What Midnight, Texas manages to prove is that a series needs to be more than just about one thing.
Based on Charlaine Harris’ novel, it revolves around a group of people living in the town of Midnight, somewhere in Texas. What makes them special is some of the minorities living here are not your average townsfolk.
There is a fallen angel (Jason Lewis), a psychic (Francois Arnaud), a vampire (Peter Mensah), a witch (Parisa Fitz-Henley) and a weretiger (Yul Vazquez). There is even a talking cat!
Every episode sees these people teaming up with a couple of regular residents – tough guy Bobo (Dylan Bruce), an assassin (Arielle Kebbel) and a waitress (Sarah Ramos) – to make sure they are left alone by the intolerant neighbours as well as the law. They also help each other out when one of them is in trouble because that’s what families do.
Unfortunately for this odd community, Midnight seems to be a magnet for all things evil. Murderers, unsavoury characters and other supernatural beings keep popping in for a visit. Not for the sight or the food, but probably due to the fact that the desert town sits on a veil between hell and earth, a Hellmouth if you will.
Sounds like an interesting premise, right? Especially since author Harris also wrote True Blood which was turned into a hit TV show on HBO.
But unlike True Blood which had a rich subtext on being different, the only good thing about Midnight’s is witnessing how “freaks” who don’t fit anywhere else have found a home and a family at Midnight.
That’s it. It doesn’t sink its teeth into anything substantial, which means there is nothing else going on beneath the surface.
However, there’s a silver lining here; the subplot involving Hell, in which the demons trapped here are about to be set loose on earth as the veil is slowly fraying. And it is up to the good people of Midnight to stop this from happening.
But we’ve seen better series take a stab at this, namely Buffy, The Vampire Slayer. In Buffy, Sunnydale – Buffy’s town – is where Hellmouth is located. Standing in the way of megalomaniac demons is Buffy and her friends.
Now, Buffy is someone audiences rooted for in every episode for seven seasons because the character was well-developed enough that we followed her adventures, both good and bad, with much interest.
Despite the supernatural element, she had relatable storylines consisting mainly of finding herself as a teenager and an adult, while being a hero.
Also, say what you will about Supernatural running for 12 seasons so far; the series starring Jensen Ackles and Jared Padalecki still has a large fanbase because it has struck a perfect balance between family and supernatural elements, with plenty of humour and drama thrown in.
Midnight, on the other hand, has no sense of humour, and the camaraderie of the characters is not present.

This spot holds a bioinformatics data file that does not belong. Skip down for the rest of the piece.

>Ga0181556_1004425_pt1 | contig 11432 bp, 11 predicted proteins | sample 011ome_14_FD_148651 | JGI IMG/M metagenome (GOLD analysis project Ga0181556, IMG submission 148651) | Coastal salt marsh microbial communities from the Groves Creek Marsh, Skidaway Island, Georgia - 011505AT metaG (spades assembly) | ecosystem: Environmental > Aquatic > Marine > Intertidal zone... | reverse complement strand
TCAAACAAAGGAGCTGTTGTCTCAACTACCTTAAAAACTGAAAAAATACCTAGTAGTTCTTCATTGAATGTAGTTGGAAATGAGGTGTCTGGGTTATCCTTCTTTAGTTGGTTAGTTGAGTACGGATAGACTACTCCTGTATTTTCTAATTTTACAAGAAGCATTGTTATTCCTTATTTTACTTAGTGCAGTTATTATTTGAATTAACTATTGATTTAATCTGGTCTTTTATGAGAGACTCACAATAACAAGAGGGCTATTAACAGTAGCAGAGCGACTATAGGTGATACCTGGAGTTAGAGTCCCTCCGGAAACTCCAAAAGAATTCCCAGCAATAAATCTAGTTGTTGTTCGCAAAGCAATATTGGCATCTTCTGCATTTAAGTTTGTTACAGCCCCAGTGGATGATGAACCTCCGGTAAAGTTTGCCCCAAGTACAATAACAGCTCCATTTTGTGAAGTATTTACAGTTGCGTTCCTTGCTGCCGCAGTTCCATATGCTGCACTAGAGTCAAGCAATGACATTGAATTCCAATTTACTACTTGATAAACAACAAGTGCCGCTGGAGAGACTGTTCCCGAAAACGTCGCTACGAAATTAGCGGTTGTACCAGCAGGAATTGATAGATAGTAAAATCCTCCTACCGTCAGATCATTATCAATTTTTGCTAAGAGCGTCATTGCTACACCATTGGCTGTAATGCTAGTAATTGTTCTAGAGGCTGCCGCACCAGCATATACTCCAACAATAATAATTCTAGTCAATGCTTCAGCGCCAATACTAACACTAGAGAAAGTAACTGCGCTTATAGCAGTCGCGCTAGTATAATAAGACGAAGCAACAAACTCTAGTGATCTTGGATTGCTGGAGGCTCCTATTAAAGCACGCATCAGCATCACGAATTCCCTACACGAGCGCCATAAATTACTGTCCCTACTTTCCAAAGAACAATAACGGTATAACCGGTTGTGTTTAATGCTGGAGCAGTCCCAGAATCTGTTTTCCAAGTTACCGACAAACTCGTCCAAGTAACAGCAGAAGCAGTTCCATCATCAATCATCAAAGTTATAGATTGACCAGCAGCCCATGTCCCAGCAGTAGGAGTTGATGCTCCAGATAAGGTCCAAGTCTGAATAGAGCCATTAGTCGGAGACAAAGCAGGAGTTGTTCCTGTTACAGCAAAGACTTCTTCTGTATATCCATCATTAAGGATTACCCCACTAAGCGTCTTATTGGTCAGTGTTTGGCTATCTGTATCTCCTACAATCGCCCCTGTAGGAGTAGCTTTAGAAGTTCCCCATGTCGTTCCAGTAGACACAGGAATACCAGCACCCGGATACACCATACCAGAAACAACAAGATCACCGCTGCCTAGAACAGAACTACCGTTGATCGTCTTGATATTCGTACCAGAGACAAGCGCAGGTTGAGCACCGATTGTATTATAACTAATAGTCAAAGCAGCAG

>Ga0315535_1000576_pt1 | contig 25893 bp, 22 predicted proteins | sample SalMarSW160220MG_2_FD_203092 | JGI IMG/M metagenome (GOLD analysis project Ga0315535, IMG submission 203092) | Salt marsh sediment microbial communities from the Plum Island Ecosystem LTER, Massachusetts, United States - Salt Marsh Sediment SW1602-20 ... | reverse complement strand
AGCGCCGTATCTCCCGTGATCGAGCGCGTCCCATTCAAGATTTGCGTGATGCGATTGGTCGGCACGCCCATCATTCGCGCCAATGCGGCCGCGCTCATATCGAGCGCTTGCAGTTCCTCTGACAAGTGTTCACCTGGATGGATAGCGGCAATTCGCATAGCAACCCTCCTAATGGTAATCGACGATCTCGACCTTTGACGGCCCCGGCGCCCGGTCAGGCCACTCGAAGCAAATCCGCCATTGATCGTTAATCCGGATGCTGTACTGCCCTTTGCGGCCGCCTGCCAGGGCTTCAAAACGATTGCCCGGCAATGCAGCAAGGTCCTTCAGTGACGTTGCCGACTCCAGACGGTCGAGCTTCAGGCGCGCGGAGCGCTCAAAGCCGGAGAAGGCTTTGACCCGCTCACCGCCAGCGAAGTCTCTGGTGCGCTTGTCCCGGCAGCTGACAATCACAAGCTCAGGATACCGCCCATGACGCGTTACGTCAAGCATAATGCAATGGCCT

There is just about one likeable character on the whole show and he starts to get on our nerves after just a couple of episodes.
Meet Manfred Bernardo (Arnaud), a gypsy with the ability to see and communicate with the dead. He arrives at Midnight to lay low from some criminals but finds himself welcomed into the fold of the Midnight-ers with open arms.
Almost immediately he is asked to sit at a table reserved only for residents. He decides to stay in town, especially since he has fallen in love with the waitress, Creek (Ramos).
You would think people who have been treated as outsiders all their lives would be suspicious of others. But not here in Midnight.
In the first episode, the witch pompously announces she is going to help Manfred with his haunted house problem. Really? Lady, that guy could be lying. Just because he is good looking doesn’t mean he is a good guy. He is, but that is not the point.
And what of Creek? First of all, who names their daughter Creek – she probably grew up with everybody making fun of her name. Anyway, Creek falls into Manfred’s companionship almost immediately. Why? Just to piss off her controlling father. What kind of show is this – daytime soap opera?
Erm, it might as well be a soap opera from the awful acting from some of the cast members. Even guest stars give laughable performances. Let’s just say there are no Anna Paquin, Stephen Moyer or even Denis O’Hare here.
Let’s not even talk about its pathetic weekly procedural plot. On second thought, let’s. Almost every episode gives a backstory to one of the characters. But, by the end of the episode, there is no obvious impact to the character itself.
It tries to be political by highlighting slavery and white supremacy, but – again – it makes no real contribution to the show.
If Midnight, Texas wanted to assimilate True Blood, it has fallen far, far, from its course. For a show that lauds to be about people who are different, Midnight, Texas is an average affair with nothing different to offer.
This itself is embarrassing when today’s television is populated with so many interesting shows.
Midnight, Texas is available on iflix.